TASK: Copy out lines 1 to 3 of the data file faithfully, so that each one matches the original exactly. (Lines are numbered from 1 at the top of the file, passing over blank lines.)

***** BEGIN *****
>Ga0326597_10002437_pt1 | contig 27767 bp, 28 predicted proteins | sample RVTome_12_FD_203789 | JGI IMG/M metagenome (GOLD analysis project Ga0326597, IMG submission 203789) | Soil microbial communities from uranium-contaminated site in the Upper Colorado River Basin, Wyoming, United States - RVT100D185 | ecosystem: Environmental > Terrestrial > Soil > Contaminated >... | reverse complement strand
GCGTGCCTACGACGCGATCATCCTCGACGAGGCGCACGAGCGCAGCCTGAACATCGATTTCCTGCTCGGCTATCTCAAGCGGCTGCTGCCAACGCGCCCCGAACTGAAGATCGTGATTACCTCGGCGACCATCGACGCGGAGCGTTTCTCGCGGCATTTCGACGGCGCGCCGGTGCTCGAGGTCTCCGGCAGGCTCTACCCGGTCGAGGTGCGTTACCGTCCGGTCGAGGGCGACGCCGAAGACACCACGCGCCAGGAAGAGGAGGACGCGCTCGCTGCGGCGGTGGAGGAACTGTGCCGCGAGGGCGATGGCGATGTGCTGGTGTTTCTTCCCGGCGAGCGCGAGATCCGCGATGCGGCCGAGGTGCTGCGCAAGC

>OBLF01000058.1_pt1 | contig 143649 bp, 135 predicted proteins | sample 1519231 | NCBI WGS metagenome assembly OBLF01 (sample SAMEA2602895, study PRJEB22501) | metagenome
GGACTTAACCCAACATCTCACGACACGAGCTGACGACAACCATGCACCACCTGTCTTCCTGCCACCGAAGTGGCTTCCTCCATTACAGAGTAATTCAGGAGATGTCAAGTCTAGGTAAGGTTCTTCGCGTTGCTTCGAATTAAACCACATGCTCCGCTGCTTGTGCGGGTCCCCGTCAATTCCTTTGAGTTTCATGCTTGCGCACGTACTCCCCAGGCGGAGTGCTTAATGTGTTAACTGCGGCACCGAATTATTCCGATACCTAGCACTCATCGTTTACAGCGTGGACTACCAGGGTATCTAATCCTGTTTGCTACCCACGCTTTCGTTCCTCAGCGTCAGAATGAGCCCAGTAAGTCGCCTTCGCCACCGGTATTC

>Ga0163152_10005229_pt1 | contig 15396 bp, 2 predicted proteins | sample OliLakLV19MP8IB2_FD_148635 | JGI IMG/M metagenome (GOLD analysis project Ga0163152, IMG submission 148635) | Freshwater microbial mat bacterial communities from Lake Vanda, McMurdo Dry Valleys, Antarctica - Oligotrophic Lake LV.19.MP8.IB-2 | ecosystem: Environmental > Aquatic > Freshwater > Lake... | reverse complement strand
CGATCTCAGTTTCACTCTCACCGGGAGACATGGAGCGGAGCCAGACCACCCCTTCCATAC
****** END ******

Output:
>Ga0326597_10002437_pt1 | contig 27767 bp, 28 predicted proteins | sample RVTome_12_FD_203789 | JGI IMG/M metagenome (GOLD analysis project Ga0326597, IMG submission 203789) | Soil microbial communities from uranium-contaminated site in the Upper Colorado River Basin, Wyoming, United States - RVT100D185 | ecosystem: Environmental > Terrestrial > Soil > Contaminated >... | reverse complement strand
GCGTGCCTACGACGCGATCATCCTCGACGAGGCGCACGAGCGCAGCCTGAACATCGATTTCCTGCTCGGCTATCTCAAGCGGCTGCTGCCAACGCGCCCCGAACTGAAGATCGTGATTACCTCGGCGACCATCGACGCGGAGCGTTTCTCGCGGCATTTCGACGGCGCGCCGGTGCTCGAGGTCTCCGGCAGGCTCTACCCGGTCGAGGTGCGTTACCGTCCGGTCGAGGGCGACGCCGAAGACACCACGCGCCAGGAAGAGGAGGACGCGCTCGCTGCGGCGGTGGAGGAACTGTGCCGCGAGGGCGATGGCGATGTGCTGGTGTTTCTTCCCGGCGAGCGCGAGATCCGCGATGCGGCCGAGGTGCTGCGCAAGC

>OBLF01000058.1_pt1 | contig 143649 bp, 135 predicted proteins | sample 1519231 | NCBI WGS metagenome assembly OBLF01 (sample SAMEA2602895, study PRJEB22501) | metagenome